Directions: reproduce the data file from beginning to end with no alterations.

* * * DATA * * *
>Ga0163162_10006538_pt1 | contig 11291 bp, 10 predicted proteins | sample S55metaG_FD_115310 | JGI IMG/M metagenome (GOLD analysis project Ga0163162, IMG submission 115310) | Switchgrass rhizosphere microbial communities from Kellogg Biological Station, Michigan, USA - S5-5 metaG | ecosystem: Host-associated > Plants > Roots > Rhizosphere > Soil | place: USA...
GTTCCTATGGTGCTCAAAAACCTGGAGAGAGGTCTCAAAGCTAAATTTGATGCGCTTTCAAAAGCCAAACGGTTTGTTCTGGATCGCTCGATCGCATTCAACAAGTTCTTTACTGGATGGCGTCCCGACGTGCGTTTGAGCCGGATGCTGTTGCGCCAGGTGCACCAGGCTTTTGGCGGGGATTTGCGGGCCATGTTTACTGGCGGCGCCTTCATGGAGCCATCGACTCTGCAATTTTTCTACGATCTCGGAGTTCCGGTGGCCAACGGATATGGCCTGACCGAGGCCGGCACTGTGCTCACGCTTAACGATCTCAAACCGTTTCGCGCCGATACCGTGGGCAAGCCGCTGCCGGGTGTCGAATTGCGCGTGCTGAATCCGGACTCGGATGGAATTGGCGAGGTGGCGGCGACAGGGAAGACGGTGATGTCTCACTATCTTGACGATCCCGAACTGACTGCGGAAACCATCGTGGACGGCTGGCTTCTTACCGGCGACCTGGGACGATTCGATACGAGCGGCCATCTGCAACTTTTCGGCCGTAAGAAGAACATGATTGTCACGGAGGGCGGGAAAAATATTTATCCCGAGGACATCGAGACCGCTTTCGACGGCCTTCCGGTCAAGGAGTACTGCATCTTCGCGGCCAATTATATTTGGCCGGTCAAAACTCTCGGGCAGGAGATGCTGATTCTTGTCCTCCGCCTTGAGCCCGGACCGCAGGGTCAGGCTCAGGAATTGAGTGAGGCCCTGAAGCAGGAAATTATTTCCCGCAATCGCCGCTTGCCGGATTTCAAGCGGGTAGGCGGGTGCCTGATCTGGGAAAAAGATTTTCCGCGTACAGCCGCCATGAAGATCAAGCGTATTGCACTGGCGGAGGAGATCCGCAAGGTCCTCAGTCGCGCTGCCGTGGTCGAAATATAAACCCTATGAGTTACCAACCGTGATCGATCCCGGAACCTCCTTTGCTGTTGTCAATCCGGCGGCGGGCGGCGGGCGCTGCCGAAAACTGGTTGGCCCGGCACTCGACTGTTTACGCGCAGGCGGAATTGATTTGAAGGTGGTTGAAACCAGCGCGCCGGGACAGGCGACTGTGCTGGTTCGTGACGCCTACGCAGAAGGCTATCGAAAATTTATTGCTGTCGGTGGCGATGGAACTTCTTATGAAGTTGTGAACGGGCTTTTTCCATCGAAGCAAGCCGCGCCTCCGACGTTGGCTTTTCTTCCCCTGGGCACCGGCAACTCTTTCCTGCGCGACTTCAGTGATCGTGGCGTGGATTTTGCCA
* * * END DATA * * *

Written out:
>Ga0163162_10006538_pt1 | contig 11291 bp, 10 predicted proteins | sample S55metaG_FD_115310 | JGI IMG/M metagenome (GOLD analysis project Ga0163162, IMG submission 115310) | Switchgrass rhizosphere microbial communities from Kellogg Biological Station, Michigan, USA - S5-5 metaG | ecosystem: Host-associated > Plants > Roots > Rhizosphere > Soil | place: USA...
GTTCCTATGGTGCTCAAAAACCTGGAGAGAGGTCTCAAAGCTAAATTTGATGCGCTTTCAAAAGCCAAACGGTTTGTTCTGGATCGCTCGATCGCATTCAACAAGTTCTTTACTGGATGGCGTCCCGACGTGCGTTTGAGCCGGATGCTGTTGCGCCAGGTGCACCAGGCTTTTGGCGGGGATTTGCGGGCCATGTTTACTGGCGGCGCCTTCATGGAGCCATCGACTCTGCAATTTTTCTACGATCTCGGAGTTCCGGTGGCCAACGGATATGGCCTGACCGAGGCCGGCACTGTGCTCACGCTTAACGATCTCAAACCGTTTCGCGCCGATACCGTGGGCAAGCCGCTGCCGGGTGTCGAATTGCGCGTGCTGAATCCGGACTCGGATGGAATTGGCGAGGTGGCGGCGACAGGGAAGACGGTGATGTCTCACTATCTTGACGATCCCGAACTGACTGCGGAAACCATCGTGGACGGCTGGCTTCTTACCGGCGACCTGGGACGATTCGATACGAGCGGCCATCTGCAACTTTTCGGCCGTAAGAAGAACATGATTGTCACGGAGGGCGGGAAAAATATTTATCCCGAGGACATCGAGACCGCTTTCGACGGCCTTCCGGTCAAGGAGTACTGCATCTTCGCGGCCAATTATATTTGGCCGGTCAAAACTCTCGGGCAGGAGATGCTGATTCTTGTCCTCCGCCTTGAGCCCGGACCGCAGGGTCAGGCTCAGGAATTGAGTGAGGCCCTGAAGCAGGAAATTATTTCCCGCAATCGCCGCTTGCCGGATTTCAAGCGGGTAGGCGGGTGCCTGATCTGGGAAAAAGATTTTCCGCGTACAGCCGCCATGAAGATCAAGCGTATTGCACTGGCGGAGGAGATCCGCAAGGTCCTCAGTCGCGCTGCCGTGGTCGAAATATAAACCCTATGAGTTACCAACCGTGATCGATCCCGGAACCTCCTTTGCTGTTGTCAATCCGGCGGCGGGCGGCGGGCGCTGCCGAAAACTGGTTGGCCCGGCACTCGACTGTTTACGCGCAGGCGGAATTGATTTGAAGGTGGTTGAAACCAGCGCGCCGGGACAGGCGACTGTGCTGGTTCGTGACGCCTACGCAGAAGGCTATCGAAAATTTATTGCTGTCGGTGGCGATGGAACTTCTTATGAAGTTGTGAACGGGCTTTTTCCATCGAAGCAAGCCGCGCCTCCGACGTTGGCTTTTCTTCCCCTGGGCACCGGCAACTCTTTCCTGCGCGACTTCAGTGATCGTGGCGTGGATTTTGCCA